Reporting from Washington — The White House prediction Friday that the deficit would hit a record $1.47 trillion this year poured new fuel on the fiery argument over whether the government should begin cutting back to avoid future inflation or instead keep stimulating the economy to help the still-sputtering recovery.
But increasingly, economists and other analysts are expressing concern that the United States could be edging closer to a different problem — the kind of deflationary trap that cost Japan more than a decade of growth and economic progress.
And as Tokyo's experience suggests, deflation can be at least as tough a problem as the soaring prices of inflation or the financial pain of a traditional recession.
When deflation begins, prices fall. At first that seems like a good thing.
But soon, lower prices cut into business profits, and managers begin to trim payrolls. That in turn undermines consumers' buying power, leading to more pressure on profits, jobs and wages — as well as cutbacks in expansion and in the purchase of new plants and equipment.
Also, consumers who are financially able to buy often wait for still lower prices, adding to the deflationary trend.
All these factors feed on one another, setting off a downward spiral that can be as hard to escape from as a stall in an airplane.
For now, the dominant theme of the nation's economic policy debate remains centered on the comparative dangers of deficits and inflation. However, economists across the political spectrum — here and abroad — are talking more often about the potential for deflation.
So how likely is the problem?
The latest U.S. data are sobering: Consumer prices overall have declined in each of the last three months, putting the inflation index in June just 1.1% above a year earlier. The core inflation rate — a better gauge of where prices are going because it excludes volatile energy and food items — has dropped to a 44-year low of 0.9%.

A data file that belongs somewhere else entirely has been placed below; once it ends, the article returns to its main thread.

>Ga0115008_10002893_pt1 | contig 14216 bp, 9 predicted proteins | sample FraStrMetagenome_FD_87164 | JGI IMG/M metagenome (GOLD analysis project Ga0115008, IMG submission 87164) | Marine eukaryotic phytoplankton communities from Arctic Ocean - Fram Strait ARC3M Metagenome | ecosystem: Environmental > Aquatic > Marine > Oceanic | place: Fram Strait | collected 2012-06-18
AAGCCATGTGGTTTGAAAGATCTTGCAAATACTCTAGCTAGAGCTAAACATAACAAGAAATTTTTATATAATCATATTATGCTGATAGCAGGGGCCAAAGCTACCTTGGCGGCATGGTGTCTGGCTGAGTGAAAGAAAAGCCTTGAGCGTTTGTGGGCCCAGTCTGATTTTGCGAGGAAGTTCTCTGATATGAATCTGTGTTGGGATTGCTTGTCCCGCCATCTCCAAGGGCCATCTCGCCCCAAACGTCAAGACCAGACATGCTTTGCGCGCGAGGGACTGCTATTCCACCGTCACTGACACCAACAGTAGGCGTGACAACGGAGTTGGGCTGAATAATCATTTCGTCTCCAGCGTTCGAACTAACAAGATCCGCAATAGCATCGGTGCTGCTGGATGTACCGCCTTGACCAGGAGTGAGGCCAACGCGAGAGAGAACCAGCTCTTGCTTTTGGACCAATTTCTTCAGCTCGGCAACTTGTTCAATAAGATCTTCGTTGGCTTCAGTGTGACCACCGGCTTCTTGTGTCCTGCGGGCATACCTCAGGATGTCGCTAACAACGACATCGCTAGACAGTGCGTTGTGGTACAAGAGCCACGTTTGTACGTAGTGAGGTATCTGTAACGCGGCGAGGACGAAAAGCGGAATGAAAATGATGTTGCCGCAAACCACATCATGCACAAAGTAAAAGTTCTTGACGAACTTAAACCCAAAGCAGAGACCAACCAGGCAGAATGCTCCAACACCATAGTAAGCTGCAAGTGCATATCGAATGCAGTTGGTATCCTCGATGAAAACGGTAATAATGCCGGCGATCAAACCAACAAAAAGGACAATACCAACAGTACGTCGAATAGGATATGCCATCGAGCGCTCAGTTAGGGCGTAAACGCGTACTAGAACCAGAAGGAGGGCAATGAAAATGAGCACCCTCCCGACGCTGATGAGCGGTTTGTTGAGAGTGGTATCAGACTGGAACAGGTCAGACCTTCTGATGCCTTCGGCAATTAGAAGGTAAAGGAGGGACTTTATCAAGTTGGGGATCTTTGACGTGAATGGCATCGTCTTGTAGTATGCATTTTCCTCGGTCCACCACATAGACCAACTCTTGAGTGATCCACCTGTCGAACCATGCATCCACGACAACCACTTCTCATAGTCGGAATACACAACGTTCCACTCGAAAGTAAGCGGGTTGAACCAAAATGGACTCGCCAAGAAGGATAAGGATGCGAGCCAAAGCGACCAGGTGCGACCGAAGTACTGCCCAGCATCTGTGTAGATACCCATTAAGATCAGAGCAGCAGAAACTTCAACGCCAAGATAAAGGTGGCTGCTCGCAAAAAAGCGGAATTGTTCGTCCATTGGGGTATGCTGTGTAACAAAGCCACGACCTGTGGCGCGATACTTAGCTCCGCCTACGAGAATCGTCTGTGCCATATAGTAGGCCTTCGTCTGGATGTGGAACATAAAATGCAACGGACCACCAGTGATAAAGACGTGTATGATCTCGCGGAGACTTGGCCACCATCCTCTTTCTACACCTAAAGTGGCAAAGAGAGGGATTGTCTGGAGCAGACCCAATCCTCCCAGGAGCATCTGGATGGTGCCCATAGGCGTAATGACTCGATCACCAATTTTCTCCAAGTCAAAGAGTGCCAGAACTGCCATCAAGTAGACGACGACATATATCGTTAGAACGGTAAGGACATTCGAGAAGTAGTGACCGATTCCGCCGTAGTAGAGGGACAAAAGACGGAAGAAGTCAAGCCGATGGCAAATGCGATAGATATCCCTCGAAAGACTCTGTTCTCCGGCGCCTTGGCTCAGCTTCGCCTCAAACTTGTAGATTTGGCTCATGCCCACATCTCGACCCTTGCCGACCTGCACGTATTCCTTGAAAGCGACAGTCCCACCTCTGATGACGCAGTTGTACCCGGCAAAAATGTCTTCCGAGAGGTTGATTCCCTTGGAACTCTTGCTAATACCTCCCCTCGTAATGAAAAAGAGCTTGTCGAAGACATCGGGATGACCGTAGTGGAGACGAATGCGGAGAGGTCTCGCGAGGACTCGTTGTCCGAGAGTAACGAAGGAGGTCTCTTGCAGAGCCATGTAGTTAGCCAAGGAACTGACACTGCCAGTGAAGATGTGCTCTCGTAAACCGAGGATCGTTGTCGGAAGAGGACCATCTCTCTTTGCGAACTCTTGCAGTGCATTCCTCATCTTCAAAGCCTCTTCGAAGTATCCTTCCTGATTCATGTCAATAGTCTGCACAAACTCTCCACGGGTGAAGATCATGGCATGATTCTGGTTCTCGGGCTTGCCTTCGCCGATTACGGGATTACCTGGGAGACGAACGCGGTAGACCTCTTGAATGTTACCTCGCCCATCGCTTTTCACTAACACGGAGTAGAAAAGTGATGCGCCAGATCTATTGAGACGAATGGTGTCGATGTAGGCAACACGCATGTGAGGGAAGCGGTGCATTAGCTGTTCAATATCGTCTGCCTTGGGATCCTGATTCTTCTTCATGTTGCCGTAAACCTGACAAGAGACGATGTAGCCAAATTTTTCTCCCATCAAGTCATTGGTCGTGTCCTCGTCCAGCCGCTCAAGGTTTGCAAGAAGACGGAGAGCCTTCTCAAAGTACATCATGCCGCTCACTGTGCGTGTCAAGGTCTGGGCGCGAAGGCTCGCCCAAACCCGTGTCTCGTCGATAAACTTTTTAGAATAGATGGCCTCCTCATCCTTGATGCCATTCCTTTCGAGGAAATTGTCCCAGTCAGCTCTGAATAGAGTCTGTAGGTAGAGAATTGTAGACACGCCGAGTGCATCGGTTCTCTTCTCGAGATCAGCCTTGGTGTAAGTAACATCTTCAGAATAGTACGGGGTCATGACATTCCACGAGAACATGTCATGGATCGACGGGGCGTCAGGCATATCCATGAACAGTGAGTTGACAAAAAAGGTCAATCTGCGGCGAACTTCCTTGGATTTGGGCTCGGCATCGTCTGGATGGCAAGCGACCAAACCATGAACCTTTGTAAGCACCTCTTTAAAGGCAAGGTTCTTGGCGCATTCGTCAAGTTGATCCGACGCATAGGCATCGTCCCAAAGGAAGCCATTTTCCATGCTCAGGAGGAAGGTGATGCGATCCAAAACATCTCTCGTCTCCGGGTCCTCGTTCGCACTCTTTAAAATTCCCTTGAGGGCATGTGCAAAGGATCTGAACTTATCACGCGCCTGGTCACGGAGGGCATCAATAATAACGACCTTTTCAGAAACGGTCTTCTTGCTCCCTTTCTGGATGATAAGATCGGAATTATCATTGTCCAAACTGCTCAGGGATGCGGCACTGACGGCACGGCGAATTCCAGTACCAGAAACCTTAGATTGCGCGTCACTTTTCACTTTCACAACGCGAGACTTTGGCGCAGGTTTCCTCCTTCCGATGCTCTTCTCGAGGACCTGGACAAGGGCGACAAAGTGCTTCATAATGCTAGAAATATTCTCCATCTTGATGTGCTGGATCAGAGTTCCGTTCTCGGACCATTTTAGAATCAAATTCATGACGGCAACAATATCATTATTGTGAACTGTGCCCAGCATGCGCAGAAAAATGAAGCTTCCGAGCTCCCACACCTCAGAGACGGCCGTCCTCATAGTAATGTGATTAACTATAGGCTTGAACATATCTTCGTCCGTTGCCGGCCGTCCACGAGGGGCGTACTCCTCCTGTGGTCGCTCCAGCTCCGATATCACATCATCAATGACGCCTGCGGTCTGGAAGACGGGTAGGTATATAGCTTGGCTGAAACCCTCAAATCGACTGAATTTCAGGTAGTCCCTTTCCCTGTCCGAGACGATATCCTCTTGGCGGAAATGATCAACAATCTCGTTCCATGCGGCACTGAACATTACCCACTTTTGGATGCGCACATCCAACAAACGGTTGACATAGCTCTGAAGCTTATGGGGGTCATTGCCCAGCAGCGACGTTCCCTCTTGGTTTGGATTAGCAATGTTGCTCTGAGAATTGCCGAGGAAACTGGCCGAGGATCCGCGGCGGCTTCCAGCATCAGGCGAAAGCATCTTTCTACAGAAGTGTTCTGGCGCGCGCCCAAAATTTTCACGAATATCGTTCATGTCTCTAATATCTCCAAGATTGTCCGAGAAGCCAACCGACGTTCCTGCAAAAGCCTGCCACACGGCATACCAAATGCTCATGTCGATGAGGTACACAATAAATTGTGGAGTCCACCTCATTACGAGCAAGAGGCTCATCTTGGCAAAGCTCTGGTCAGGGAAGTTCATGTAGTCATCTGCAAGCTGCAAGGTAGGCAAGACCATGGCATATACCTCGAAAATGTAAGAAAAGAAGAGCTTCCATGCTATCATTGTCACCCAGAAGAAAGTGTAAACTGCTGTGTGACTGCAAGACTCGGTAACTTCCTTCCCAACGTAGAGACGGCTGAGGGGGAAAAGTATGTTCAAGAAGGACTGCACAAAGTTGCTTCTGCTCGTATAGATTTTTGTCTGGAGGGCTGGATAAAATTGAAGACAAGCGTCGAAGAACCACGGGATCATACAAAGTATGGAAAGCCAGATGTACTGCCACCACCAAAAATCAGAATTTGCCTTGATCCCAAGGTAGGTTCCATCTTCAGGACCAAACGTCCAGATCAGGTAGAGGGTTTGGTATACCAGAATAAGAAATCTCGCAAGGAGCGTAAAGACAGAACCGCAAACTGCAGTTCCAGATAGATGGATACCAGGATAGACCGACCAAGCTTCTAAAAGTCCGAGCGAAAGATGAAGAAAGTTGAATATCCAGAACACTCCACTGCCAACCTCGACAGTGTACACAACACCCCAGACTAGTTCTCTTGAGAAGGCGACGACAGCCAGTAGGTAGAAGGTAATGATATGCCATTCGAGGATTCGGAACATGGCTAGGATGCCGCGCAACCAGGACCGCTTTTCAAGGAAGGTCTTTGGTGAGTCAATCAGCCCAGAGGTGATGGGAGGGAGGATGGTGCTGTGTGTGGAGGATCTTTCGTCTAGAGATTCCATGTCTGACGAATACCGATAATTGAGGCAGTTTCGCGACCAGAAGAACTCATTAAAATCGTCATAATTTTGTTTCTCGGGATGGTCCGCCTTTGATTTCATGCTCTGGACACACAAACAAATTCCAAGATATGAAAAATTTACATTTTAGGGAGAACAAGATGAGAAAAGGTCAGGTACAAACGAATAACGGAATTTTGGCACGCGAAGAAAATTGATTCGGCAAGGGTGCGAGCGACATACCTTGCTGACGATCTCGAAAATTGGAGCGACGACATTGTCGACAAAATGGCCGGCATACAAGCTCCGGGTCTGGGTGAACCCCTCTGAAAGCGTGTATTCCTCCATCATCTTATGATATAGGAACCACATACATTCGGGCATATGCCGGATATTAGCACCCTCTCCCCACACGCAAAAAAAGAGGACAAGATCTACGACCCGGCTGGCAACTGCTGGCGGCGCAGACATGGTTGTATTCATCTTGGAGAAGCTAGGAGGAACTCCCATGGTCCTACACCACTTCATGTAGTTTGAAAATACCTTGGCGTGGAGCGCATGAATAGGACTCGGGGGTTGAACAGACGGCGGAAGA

That's well below the 1.5%-to-2% year-over-year inflation that the Federal Reserve likes to see, and some Fed policymakers have raised concerns about the rising risk of a broad decline in prices.
Private economists and financial experts have expressed much greater concern.
"I think we have to take it seriously," said John Mauldin, president of Millennium Wave Advisors in Dallas, who puts the probability of deflation at more than 50%. Among the reasons he cites: a lot of unused labor and production capacity, increased savings and the low speed at which money is changing hands.
"It's a good bet that by some measures we'll be seeing deflation by some time next year," Paul Krugman, the Nobel laureate economics professor, said this month in his New York Times column. He went on to scold the Fed for standing idle while the nation is "visibly sliding toward deflation."
But the Fed's chief, Ben Bernanke, appears to think deflation fears are overblown. During his semiannual testimony to Congress last week, he told senators that he didn't view deflation as a near-term risk.
In the Fed's latest forecast, core inflation is projected to stay at the current pace this year, then gradually rise toward 1.5% in 2012.
Should deflation occur, the central bank has the tools to reverse it, he said. But many question whether the Fed can do much more, given that it already has pushed interest rates to historical lows and pumped more than $1 trillion into the financial system.
Also, Bernanke said, America's economy is more vibrant and productive than Japan's was, and its labor force isn't declining, whereas Japan's has been for much of the last decade. Japan also was much slower in addressing problems with its banking sector than the U.S., he said.
Japan's aging population and rigid business and political systems have clearly contributed to the country's long economic malaise, which began in the 1990s. But there are some notable similarities with America's latest economic slump.
In both cases, real estate bubbles burst after years of rapid growth and low unemployment, exposing poor loans and serious problems with financial institutions and regulations.
In both countries, the crash led to a sharp fall in real estate prices and financial markets and to soaring unemployment.
Yet the scope and economic fundamentals of the two crises are very different, said Richard Katz, editor of the Oriental Economist Report, a New York newsletter focusing on Japan and U.S.-Japan relations. Commercial land prices in Japan's six largest cities soared 500% from 1981 to 1991, Katz said, and the bust took them down below 1981 levels.
The U.S. housing slump has been bad, but nowhere near that severe. And whereas bad debts pervaded Japan's entire economy, Katz argued, the U.S. recession wasn't the result of structural flaws but rather of excesses in the financial system that came from deregulation and other policy mistakes that he sees as correctable.